Northborough priest with gambling problem ordered to repay $239,000
By Jim Haddadin
Daily News Staff Posted Feb. 12, 2015 at 12:01 AM
WORCESTER - The former pastor of St. Bernadette Parish in Northborough was ordered to pay $239,000 in restitution Wednesday after admitting he stole from the church to feed a gambling addiction.
Stephen M. Gemme, who resigned from his position in October 2013 after the accusations came to light, pleaded guilty in Worcester Superior Court Wednesday to two counts of larceny over $250 by a single scheme.
In addition to repaying his victims, Gemme was ordered by Worcester Superior Court Judge Janet Kenton-Walker to seek addiction treatment and speak publicly at least twice per year about his gambling problem at a venue of his choosing. He was also placed on probation for five years.
“Basically, I felt this was fair,” said defense attorney Carol Wheeler, who negotiated the resolution of the case with the Worcester County district attorney’s office and the Roman Catholic Diocese of Worcester. “I’ve been on this case for a year and half. It’s a long process, and I felt that Father Stephen Gemme fell prey to the power of his addiction, which is compulsive gambling."
Authorities said Gemme took money from the church and its associated school over the course of five years. A member of the advisory board overseeing the parish first detected the unauthorized spending and brought it to the attention of Worcester Bishop Robert McManus. A subsequent audit showed Gemme had used more than $110,000 of the school’s money and $120,000 from the parish for personal expenses, according to a letter McManus penned in late 2013.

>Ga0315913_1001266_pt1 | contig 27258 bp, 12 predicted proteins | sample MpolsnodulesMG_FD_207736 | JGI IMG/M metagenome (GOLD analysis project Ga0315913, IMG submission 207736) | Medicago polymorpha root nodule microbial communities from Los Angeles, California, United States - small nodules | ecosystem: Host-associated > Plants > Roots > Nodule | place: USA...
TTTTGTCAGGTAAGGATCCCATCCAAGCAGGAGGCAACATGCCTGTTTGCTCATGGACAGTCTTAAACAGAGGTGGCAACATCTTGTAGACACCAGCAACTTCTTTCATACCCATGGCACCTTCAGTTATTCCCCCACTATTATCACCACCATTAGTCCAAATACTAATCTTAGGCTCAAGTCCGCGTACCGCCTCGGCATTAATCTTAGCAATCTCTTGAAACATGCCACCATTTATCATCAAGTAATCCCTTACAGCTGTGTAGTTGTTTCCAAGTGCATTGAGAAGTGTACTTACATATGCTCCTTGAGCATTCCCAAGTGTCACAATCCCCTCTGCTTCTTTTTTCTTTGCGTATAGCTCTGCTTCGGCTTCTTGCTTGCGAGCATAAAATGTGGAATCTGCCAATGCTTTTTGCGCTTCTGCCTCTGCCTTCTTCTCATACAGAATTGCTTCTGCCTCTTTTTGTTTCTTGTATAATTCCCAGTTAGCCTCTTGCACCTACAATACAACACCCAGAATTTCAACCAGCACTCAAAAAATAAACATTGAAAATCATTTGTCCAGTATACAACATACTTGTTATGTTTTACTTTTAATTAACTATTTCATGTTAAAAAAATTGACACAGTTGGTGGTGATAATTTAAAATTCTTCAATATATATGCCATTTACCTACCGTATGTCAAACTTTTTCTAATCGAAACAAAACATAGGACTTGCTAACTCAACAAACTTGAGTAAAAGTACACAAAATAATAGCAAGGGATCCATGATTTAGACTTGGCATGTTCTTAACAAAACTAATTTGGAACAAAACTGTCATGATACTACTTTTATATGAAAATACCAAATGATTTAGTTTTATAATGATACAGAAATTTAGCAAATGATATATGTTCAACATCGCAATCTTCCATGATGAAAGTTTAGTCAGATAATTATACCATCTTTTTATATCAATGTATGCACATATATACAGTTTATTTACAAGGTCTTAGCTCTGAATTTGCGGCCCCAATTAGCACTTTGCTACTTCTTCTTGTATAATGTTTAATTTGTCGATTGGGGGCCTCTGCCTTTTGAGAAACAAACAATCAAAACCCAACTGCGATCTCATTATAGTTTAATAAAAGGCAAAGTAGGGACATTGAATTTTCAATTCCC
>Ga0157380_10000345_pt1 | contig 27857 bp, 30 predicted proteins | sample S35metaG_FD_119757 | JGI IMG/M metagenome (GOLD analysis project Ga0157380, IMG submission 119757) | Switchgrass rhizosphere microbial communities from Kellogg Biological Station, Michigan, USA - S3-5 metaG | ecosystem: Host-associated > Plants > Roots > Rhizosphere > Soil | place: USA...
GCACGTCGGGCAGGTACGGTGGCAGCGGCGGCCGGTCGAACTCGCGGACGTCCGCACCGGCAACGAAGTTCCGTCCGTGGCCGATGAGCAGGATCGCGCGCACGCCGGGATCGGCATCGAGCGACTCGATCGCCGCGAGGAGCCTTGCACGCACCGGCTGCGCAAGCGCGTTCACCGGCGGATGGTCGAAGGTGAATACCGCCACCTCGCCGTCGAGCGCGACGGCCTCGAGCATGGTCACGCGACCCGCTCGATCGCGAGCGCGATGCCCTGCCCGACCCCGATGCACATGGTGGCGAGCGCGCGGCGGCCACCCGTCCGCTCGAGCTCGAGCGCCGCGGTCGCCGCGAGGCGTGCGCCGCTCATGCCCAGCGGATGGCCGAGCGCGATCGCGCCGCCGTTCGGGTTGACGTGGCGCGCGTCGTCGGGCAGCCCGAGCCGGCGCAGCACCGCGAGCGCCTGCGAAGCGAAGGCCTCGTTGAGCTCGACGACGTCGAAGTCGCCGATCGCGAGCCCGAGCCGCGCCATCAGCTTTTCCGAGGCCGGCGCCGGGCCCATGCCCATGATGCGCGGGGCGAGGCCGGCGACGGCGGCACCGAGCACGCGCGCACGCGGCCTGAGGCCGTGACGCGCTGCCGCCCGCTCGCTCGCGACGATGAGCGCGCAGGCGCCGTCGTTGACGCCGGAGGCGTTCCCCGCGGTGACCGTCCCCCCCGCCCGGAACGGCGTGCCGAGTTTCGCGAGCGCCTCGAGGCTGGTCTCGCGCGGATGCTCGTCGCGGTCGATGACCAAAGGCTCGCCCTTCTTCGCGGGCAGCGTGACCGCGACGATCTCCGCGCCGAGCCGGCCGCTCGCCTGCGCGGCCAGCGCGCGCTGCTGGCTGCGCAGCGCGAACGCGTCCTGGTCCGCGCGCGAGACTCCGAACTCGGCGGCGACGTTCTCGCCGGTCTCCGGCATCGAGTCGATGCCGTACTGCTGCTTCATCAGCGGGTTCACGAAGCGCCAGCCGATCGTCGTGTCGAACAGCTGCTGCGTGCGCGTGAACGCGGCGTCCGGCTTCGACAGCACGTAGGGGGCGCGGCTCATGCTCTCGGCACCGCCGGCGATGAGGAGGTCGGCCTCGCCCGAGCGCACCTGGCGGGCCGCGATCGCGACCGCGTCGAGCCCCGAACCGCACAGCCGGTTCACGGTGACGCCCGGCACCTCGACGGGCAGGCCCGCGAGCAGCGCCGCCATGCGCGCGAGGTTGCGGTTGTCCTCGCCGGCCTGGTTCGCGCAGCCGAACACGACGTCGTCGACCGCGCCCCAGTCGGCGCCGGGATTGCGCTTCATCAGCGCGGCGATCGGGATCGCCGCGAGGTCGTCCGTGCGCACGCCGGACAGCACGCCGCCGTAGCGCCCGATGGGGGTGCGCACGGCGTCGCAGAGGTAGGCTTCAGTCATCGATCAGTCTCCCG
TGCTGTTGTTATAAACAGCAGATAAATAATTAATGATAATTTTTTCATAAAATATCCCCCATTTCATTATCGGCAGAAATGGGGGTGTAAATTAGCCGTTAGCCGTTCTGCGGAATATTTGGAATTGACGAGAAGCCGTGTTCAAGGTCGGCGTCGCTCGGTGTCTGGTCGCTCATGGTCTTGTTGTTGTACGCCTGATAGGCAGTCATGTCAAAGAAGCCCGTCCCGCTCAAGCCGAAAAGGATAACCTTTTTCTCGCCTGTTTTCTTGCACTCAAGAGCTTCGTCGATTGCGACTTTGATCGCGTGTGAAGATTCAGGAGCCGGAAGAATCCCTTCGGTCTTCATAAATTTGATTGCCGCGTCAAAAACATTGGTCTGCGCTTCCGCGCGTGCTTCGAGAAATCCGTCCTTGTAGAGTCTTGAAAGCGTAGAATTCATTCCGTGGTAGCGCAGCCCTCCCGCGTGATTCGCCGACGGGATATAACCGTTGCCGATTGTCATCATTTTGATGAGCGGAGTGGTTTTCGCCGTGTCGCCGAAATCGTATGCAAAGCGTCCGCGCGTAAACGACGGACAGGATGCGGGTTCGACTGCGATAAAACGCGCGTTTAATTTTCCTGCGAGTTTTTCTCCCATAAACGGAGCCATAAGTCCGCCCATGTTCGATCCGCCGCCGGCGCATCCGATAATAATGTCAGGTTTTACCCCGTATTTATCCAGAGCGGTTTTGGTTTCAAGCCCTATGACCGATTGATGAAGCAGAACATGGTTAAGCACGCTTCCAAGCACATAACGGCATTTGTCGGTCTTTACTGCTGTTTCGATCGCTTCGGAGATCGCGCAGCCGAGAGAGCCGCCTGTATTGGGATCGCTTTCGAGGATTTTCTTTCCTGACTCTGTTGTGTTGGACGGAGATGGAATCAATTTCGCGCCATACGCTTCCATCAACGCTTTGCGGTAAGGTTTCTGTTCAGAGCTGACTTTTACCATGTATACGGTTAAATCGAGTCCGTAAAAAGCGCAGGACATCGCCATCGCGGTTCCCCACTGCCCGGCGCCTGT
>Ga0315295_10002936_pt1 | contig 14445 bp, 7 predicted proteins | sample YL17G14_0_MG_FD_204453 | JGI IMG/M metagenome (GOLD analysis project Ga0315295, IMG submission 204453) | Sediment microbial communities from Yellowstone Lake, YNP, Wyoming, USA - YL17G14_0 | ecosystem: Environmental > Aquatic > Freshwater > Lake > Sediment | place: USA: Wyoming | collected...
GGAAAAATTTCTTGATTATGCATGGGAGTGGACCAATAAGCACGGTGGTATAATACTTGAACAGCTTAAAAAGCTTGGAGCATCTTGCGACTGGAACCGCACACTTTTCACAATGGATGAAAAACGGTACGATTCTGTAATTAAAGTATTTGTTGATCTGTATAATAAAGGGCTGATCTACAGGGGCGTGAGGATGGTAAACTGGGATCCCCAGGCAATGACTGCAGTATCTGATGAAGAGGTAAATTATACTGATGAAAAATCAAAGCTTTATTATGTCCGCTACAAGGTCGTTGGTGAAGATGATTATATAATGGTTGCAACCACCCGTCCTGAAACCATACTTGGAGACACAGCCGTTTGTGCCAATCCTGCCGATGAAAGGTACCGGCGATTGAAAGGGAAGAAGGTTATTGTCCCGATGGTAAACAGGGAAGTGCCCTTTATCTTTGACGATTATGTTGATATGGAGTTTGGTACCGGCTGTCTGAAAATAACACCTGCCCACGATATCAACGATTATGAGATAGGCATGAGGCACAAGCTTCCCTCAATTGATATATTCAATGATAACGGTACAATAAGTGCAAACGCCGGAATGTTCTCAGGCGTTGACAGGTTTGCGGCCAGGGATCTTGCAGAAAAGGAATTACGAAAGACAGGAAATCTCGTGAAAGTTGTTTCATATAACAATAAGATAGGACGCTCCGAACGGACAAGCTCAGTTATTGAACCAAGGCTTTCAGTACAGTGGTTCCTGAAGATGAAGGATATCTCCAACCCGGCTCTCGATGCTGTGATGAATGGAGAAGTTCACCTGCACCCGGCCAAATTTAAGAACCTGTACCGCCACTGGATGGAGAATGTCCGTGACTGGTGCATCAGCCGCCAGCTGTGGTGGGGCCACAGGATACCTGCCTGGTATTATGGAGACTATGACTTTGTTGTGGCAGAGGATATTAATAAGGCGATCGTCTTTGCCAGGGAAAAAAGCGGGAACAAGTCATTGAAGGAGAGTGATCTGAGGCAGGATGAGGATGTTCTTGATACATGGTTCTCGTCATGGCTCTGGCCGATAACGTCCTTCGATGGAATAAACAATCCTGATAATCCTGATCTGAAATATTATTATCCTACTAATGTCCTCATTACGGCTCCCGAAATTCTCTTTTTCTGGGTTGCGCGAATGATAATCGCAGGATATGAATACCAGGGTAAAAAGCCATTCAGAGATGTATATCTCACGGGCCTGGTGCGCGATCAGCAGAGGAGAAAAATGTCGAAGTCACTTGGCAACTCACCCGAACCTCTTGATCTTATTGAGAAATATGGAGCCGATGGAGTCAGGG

Gemme was ordered Wednesday to immediately repay at least $15,000 to the Diocese and $35,000 to its insurance company, Catholic Mutual Group.
Wheeler said Gemme met those obligations Wednesday and paid an additional $10,000 raised from a private party to the Diocese. The remainder of the outstanding restitution will be paid pursuant to the terms of a contract between Gemme, the Diocese and its insurer, which allows the parties to tap Gemme’s life insurance policy and his residual interest in a property in Westminster owned by his parents, Wheeler said.
“I was very happy with the even-handedness of the court, even though the judge has expressed her disgruntlement … and wanted to make sure that [Gemme] would adhere to the rehabilitation program in the future,” Wheeler said.
Before Gemme was sentenced Wednesday, Wheeler presented the court with 200 letters of support from friends, parishioners and fellow clergy members in the area, she said.
After Wheeler entered his guilty plea, Judge Kenton-Walker barred Gemme from serving as the fiduciary of any organization in the future. Gemme was also ordered to undergo a mental health evaluation.
Wheeler said her client recently received treatment at Saint Luke Institute, a Catholic education and treatment center primarily serving clergy in Silver Springs, Maryland, and is adhering to institute’s recommendations.
Ray Delisle, spokesman for the Worcester Diocese, said the organization was eager for the episode to reach a conclusion.
"We're glad that this has been resolved and we've come to an end to the process,” he said.